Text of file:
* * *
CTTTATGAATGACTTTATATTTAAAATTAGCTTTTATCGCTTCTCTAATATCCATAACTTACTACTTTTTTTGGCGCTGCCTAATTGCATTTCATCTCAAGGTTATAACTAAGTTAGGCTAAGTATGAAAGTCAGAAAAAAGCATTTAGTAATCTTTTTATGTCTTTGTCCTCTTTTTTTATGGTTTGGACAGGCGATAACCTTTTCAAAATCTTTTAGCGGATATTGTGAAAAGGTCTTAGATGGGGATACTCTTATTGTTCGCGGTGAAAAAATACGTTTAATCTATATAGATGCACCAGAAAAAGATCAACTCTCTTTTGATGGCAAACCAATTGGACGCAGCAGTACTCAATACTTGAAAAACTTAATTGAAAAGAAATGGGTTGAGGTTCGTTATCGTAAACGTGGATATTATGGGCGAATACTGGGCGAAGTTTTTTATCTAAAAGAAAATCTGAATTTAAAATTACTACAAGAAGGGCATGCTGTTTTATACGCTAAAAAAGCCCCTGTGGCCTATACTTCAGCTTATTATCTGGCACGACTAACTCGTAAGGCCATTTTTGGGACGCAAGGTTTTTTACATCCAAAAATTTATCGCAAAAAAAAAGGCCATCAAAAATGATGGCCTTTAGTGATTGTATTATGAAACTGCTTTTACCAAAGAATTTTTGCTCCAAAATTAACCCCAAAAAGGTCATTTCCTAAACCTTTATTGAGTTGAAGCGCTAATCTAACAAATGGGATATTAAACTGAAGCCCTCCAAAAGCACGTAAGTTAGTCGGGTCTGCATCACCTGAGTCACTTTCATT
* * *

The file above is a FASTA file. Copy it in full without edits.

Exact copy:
CTTTATGAATGACTTTATATTTAAAATTAGCTTTTATCGCTTCTCTAATATCCATAACTTACTACTTTTTTTGGCGCTGCCTAATTGCATTTCATCTCAAGGTTATAACTAAGTTAGGCTAAGTATGAAAGTCAGAAAAAAGCATTTAGTAATCTTTTTATGTCTTTGTCCTCTTTTTTTATGGTTTGGACAGGCGATAACCTTTTCAAAATCTTTTAGCGGATATTGTGAAAAGGTCTTAGATGGGGATACTCTTATTGTTCGCGGTGAAAAAATACGTTTAATCTATATAGATGCACCAGAAAAAGATCAACTCTCTTTTGATGGCAAACCAATTGGACGCAGCAGTACTCAATACTTGAAAAACTTAATTGAAAAGAAATGGGTTGAGGTTCGTTATCGTAAACGTGGATATTATGGGCGAATACTGGGCGAAGTTTTTTATCTAAAAGAAAATCTGAATTTAAAATTACTACAAGAAGGGCATGCTGTTTTATACGCTAAAAAAGCCCCTGTGGCCTATACTTCAGCTTATTATCTGGCACGACTAACTCGTAAGGCCATTTTTGGGACGCAAGGTTTTTTACATCCAAAAATTTATCGCAAAAAAAAAGGCCATCAAAAATGATGGCCTTTAGTGATTGTATTATGAAACTGCTTTTACCAAAGAATTTTTGCTCCAAAATTAACCCCAAAAAGGTCATTTCCTAAACCTTTATTGAGTTGAAGCGCTAATCTAACAAATGGGATATTAAACTGAAGCCCTCCAAAAGCACGTAAGTTAGTCGGGTCTGCATCACCTGAGTCACTTTCATT